Topoi 39 (3):657-666 (2020)

Jari Kaukua
University of Jyväskylä
Avicenna’s logical theory of negative judgement can be seen as a systematic development of the insights Aristotle had laid out in the De interpretatione. However, in order to grasp the full extent of his theory one must extend the examination from the logical works to the metaphysical and psychological bases of negative judgement. Avicenna himself often refrains from the explicit treatment of the connections between logic and metaphysics or psychology, or treats them in a rather oblique fashion. Time and again he is satisfied with noting that this or that question is not proper for a logician and should be dealt with in metaphysics or psychology—without bothering to refer his reader to the exact loci. The following is an attempt at a reconstruction of Avicenna’s theory of negative judgement in such a broad fashion. I will begin with his analysis of negative judgement as resulting from an operation of ‘removing’ the predicate term from the subject term. On this basis, I will move on to discuss how he conceives of the relation between negative judgements and affirmative judgements that contain privative or metathetic terms as well as the question of whether negative judgements can be reduced to affirmative ones. Having thus laid out his logical theory of negation, I move on to discuss the underlying metaphysics by looking at the relation between existence and non-existence, and existence and privation. Finally, I will address Avicenna’s scattered psychological remarks on how we can conceive of what does not exist.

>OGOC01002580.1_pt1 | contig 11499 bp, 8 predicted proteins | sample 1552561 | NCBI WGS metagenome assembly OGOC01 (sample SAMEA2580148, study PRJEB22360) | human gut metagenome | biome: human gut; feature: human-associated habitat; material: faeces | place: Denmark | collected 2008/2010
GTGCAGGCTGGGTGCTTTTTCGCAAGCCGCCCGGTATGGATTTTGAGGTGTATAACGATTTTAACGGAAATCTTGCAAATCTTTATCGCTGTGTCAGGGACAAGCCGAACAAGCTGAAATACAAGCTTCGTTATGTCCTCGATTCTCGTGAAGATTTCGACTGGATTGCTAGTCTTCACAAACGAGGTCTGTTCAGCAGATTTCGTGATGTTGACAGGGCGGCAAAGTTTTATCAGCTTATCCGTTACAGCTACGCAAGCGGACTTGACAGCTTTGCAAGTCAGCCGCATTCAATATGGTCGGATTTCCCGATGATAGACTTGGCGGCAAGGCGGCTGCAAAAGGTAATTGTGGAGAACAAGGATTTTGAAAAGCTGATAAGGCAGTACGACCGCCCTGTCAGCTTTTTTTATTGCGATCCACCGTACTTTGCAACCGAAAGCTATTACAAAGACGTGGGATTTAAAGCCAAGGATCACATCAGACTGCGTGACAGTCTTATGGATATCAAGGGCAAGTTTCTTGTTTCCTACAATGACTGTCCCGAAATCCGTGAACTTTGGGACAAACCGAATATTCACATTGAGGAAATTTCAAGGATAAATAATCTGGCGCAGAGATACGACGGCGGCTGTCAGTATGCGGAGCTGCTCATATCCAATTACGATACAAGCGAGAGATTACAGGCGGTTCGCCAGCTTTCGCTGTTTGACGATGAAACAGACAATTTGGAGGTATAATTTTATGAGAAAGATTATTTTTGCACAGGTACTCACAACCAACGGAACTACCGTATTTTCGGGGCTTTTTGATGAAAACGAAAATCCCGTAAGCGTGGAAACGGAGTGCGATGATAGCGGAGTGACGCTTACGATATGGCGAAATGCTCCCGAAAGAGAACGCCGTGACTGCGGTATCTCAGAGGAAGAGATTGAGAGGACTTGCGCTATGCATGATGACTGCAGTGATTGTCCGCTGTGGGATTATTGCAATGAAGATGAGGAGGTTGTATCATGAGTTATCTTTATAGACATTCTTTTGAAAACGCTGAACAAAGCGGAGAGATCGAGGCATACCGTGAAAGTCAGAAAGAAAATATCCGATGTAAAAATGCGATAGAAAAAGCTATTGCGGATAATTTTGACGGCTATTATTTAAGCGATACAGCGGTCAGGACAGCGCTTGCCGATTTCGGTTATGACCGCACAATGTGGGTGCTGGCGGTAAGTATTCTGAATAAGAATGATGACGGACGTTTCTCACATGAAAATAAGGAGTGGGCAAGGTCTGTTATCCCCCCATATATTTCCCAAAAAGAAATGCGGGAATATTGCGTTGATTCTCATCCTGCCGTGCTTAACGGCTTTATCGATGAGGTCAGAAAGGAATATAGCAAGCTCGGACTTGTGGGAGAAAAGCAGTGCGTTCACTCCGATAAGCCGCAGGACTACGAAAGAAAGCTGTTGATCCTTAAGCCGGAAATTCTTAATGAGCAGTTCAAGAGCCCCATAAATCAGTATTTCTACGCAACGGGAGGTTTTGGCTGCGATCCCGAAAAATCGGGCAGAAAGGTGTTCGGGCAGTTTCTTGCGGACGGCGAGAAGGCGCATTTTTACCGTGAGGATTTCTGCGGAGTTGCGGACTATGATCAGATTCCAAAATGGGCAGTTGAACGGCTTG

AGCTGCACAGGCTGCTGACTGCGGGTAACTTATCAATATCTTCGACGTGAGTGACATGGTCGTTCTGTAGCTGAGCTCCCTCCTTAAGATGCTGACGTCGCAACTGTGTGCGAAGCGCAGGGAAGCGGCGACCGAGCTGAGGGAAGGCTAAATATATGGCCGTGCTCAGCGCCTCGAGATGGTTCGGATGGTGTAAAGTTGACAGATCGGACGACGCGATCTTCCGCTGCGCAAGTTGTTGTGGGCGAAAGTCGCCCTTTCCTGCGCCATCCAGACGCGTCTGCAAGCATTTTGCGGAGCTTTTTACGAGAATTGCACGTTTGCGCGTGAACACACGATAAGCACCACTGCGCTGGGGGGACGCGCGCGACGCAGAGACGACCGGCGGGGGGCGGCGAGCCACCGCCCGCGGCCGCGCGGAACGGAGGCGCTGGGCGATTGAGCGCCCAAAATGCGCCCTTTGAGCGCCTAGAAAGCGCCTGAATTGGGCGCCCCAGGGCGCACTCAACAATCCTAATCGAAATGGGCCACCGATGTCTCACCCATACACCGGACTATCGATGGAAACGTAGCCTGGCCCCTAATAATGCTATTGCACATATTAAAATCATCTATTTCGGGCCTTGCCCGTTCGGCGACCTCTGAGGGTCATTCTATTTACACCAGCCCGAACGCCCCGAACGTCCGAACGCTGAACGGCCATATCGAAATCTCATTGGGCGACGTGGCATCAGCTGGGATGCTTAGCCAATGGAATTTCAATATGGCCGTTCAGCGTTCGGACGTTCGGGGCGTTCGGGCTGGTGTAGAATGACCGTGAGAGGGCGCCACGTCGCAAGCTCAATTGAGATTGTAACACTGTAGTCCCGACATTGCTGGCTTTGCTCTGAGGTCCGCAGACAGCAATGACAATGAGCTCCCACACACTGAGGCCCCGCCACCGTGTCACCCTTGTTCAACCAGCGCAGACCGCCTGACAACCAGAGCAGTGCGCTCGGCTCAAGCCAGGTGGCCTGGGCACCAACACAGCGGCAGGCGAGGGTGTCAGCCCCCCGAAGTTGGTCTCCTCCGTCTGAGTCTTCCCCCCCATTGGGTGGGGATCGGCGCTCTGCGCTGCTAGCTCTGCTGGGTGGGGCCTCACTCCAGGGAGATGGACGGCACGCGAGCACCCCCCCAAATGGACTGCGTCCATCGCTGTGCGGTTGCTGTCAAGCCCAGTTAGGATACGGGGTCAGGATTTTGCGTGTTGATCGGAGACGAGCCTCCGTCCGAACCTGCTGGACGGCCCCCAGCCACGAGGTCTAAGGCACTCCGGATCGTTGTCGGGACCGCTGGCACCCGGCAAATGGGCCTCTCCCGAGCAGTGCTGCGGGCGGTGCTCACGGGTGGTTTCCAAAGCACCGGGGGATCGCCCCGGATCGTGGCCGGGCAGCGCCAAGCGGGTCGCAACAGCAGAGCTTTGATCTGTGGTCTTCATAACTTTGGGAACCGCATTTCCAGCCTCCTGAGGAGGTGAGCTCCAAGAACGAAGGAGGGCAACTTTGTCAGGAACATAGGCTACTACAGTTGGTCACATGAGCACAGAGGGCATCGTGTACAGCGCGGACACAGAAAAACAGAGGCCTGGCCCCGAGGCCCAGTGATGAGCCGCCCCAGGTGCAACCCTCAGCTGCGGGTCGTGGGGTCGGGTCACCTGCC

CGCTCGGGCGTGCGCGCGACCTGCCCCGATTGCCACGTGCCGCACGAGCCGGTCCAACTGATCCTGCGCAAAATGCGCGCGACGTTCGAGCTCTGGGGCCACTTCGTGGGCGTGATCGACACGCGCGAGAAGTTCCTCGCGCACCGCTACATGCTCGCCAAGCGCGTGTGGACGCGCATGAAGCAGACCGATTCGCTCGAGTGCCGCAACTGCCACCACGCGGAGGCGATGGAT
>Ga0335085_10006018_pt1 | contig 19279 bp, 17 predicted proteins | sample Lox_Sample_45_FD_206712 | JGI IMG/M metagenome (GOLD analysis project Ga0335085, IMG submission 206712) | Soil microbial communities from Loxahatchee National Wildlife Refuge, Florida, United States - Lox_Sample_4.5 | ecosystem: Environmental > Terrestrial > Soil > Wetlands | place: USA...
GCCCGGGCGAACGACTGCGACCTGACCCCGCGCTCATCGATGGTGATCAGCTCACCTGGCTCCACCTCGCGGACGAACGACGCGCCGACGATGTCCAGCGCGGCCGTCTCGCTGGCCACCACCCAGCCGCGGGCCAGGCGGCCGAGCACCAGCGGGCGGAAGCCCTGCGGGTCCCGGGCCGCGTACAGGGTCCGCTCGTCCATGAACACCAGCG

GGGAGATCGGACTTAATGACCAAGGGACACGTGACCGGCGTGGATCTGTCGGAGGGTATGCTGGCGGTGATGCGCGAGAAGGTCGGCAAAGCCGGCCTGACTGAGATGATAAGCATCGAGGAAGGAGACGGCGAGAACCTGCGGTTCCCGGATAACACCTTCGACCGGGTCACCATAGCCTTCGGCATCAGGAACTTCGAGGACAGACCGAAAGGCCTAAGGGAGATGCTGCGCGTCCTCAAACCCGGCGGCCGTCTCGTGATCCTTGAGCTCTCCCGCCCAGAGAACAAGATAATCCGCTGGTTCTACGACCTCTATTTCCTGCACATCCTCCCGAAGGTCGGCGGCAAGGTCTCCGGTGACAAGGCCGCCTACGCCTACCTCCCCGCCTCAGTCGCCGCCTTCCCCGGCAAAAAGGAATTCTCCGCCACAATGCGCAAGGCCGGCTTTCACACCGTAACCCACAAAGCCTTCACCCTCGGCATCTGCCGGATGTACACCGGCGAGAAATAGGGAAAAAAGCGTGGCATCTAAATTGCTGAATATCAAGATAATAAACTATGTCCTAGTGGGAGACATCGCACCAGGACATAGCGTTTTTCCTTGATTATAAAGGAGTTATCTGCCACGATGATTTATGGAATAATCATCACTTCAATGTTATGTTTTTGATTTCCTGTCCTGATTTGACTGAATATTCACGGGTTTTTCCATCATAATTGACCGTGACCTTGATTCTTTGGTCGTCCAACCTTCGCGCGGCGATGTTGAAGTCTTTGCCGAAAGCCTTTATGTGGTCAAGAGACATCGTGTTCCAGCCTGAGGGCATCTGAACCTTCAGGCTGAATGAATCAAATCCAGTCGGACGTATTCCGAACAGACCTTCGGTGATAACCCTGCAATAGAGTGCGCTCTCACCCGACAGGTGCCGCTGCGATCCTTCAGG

Keywords Avicenna  Negative judgement  Non-existence  Privation
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DOI 10.1007/s11245-016-9380-5
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Avicenna.Jon McGinnis - 2010 - Oxford University Press.
Avicenna's Metaphysics in Context.Jon McGinnis & Robert Wisnovsky - 2004 - Journal of the American Oriental Society 124 (2):392.

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